Every time we get a new advance in technology, there’s an accompanying concern that our privacy rights are being eroded just a little.
So it’s with some trepidation, regardless of the guarantees provided that we’re wrong, that we worry that privacy is once again being sacrificed at the altar of security. In this instance, it’s the installation of automatic licence plate readers, with 20 of them set up in Saskatchewan by the end of June, two of which will be here in Prince Albert.
Automatic licence plate readers work by using infra-red technology to scan licence plates and alert police officers when a plate is linked to a stolen or unregistered vehicle, a suspended driver, a reported impaired driver or an individual wanted by police.
While most licence plates will emit a normal beep, a “flagged” plate will cause a different-sounding beep in order to alert the officer.
Daily Herald reporter Matt Gardner spoke to SGI media relations manager Kelley Brinkworth on Tuesday. Brinkworth made it clear that the data can’t be retained, noting that a slower version of the same process already occurs.
“It’s really no different than … if there’s a police officer that pulls up behind you and manually types in your plate number to check it, because police … do have access to SGI’s database of registered vehicle owner information to do their job, so that’s the information that they’re accessing,” Brinkworth said.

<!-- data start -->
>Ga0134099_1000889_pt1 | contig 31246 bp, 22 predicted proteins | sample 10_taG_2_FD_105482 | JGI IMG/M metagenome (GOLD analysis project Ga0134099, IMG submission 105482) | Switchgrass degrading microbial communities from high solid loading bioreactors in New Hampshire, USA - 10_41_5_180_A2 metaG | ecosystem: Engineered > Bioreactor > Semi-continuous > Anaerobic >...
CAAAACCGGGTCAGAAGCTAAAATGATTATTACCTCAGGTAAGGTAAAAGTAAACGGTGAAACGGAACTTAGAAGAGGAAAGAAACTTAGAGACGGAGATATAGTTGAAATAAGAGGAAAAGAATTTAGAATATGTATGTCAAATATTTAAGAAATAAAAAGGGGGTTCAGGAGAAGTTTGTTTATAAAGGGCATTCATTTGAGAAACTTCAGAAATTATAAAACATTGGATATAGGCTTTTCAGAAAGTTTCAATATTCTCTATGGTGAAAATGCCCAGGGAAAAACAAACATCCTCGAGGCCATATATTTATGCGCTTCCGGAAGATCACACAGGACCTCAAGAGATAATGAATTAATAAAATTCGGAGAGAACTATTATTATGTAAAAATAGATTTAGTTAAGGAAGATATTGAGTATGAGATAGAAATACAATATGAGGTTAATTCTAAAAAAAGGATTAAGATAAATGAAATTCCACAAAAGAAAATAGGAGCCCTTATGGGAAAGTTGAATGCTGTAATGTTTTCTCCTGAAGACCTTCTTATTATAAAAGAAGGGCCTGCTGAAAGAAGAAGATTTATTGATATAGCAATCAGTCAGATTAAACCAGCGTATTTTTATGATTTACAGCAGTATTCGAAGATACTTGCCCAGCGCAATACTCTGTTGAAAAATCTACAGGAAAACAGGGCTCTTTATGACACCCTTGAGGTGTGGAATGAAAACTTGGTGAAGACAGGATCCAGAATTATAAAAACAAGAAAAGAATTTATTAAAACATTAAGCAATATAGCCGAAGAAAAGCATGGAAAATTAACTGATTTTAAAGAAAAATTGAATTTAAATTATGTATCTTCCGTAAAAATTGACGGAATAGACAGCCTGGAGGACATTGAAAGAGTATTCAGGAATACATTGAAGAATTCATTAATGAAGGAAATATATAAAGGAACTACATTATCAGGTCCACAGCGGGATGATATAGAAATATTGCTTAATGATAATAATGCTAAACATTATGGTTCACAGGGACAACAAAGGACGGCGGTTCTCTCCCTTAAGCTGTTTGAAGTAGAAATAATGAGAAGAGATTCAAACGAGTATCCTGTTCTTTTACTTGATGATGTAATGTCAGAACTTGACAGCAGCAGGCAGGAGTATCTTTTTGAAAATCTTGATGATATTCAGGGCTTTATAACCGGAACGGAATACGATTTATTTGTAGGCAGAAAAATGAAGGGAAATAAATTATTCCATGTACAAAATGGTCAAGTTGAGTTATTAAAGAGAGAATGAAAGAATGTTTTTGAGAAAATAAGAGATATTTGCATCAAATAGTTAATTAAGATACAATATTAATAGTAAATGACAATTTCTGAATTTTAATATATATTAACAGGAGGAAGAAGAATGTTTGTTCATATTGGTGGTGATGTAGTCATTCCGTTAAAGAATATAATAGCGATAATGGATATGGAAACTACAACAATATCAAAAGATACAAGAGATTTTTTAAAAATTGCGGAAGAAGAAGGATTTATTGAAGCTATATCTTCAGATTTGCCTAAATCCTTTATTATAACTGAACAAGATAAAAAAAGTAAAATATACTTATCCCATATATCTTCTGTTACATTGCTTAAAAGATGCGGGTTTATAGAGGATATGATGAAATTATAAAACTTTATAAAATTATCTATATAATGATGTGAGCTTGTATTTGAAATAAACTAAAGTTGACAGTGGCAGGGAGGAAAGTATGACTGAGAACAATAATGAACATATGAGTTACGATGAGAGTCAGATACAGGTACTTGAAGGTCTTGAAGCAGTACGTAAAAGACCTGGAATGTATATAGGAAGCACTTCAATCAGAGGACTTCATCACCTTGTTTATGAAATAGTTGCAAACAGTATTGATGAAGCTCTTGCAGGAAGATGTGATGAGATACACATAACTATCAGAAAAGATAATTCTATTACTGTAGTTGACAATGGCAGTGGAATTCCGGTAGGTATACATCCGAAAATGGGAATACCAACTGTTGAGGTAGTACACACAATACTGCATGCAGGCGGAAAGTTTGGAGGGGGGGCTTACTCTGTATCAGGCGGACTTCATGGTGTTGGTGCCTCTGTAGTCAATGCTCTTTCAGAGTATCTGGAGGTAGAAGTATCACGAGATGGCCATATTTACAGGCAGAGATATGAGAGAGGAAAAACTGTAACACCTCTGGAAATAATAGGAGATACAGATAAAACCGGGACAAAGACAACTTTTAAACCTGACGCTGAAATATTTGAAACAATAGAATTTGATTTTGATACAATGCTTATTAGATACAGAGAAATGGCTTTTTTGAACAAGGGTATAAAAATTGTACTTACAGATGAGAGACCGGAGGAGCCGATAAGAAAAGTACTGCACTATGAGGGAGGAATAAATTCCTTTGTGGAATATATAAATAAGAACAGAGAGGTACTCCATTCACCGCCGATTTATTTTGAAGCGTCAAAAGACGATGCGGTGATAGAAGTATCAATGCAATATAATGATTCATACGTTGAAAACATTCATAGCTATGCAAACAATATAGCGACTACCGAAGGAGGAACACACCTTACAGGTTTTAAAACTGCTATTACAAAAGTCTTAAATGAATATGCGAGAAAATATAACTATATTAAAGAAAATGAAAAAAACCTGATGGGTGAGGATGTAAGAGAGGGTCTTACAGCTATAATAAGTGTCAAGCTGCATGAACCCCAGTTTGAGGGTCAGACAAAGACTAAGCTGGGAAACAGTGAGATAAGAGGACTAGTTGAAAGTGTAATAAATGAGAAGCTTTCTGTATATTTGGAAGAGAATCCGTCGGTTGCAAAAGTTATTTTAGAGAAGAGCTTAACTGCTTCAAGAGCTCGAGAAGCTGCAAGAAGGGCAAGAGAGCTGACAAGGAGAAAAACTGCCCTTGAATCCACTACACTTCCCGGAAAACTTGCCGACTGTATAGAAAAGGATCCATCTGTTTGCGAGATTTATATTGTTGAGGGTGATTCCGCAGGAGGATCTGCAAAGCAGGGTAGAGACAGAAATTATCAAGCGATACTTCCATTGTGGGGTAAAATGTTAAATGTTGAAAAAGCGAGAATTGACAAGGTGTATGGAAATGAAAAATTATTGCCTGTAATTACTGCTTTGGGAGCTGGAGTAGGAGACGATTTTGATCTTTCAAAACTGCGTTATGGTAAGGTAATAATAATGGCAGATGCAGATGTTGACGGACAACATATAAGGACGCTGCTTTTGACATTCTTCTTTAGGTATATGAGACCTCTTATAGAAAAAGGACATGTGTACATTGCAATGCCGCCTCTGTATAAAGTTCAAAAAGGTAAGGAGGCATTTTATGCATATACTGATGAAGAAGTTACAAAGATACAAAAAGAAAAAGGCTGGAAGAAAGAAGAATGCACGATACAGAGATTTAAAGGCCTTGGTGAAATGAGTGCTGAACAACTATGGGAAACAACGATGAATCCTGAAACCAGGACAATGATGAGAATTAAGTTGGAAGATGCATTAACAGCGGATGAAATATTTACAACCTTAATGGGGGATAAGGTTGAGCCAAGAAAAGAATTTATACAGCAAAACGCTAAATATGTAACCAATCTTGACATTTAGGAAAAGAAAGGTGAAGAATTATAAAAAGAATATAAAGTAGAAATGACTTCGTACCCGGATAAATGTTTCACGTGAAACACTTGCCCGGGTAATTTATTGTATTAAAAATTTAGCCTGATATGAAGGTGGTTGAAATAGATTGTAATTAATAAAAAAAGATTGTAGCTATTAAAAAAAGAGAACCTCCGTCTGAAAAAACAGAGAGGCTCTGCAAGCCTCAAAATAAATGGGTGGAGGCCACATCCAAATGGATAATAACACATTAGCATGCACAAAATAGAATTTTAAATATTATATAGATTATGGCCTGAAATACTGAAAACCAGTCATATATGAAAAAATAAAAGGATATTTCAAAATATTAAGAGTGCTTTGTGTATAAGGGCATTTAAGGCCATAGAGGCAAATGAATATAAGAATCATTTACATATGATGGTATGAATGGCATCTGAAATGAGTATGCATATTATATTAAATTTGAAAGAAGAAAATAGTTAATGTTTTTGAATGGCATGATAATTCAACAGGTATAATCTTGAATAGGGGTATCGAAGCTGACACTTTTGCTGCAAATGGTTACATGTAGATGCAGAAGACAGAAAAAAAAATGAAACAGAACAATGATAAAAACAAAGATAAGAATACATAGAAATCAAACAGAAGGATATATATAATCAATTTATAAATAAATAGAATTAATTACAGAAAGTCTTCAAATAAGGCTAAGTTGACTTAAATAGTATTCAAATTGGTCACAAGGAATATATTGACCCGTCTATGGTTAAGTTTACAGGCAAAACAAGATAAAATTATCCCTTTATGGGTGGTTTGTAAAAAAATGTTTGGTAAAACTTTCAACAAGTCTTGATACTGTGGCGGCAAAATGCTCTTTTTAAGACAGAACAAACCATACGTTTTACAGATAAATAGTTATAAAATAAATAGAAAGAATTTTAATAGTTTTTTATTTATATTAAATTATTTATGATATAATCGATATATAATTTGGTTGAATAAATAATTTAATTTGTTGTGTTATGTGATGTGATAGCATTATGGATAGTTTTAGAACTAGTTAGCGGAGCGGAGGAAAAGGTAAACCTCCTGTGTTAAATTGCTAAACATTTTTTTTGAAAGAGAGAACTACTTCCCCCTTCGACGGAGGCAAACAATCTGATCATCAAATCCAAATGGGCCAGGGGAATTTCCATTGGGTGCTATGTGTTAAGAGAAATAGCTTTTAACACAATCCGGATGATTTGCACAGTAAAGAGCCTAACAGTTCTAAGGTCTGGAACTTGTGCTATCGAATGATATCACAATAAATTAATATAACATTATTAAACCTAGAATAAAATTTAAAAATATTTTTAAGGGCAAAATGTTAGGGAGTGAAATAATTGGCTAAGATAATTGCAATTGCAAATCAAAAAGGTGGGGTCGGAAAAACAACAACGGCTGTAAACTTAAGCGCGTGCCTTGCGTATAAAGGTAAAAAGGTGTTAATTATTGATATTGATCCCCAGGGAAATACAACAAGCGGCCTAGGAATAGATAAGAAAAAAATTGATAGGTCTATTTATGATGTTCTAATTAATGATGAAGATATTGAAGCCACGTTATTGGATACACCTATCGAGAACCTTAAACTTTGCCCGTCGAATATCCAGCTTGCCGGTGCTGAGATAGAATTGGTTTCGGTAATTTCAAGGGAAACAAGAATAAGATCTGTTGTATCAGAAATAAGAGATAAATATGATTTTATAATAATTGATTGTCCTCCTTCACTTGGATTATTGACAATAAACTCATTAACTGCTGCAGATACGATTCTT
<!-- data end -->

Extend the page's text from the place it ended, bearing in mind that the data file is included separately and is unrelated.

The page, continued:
“It’s the same kind of situation. This is just doing it automatically, but that’s cleared right off. Now, if the plate is a possible offender, then that information is saved … Let’s say that’s linked to a person that is a suspended driver, then they would have a record of that.”
But the doubts remain, with a real world example of duplicity not that far from us.
The Minneapolis Star Tribune reported in 2012 that licence plate readers had been deployed in the Twin Cities.
St. Paul has used them since 2008 and at the time had 10. The Cities police forces read 805,000 plates in June that year and had nearly five million recorded that year. A Times Herald reporter filed a freedom of information request on his personal data and received six hits with the time and place recorded.
With the increasing ability of computers to sift through data, it’s not a giant leap to worry that we could all have secret files somewhere with our data in them.
We’re not usually tinfoil hat people around here but the recent NSA revelations of vast piles of data being stored in the U.S. and around the world is a worrisome trend. It would be foolish not to at least entertain the notion that it could occur.
While a familiar retort is that you have nothing to worry about it if you haven’t done anything wrong, it’s a slippery slope we’re on. If good people don’t act in time, everyone could be compromised one day.
Without evidence of any malfeasance at this time, we’ll have to take the police at their word that we don’t all have secret files somewhere.
But let’s all remember that in 2014 they said that those files wouldn’t exist.
Prince Albert Daily Herald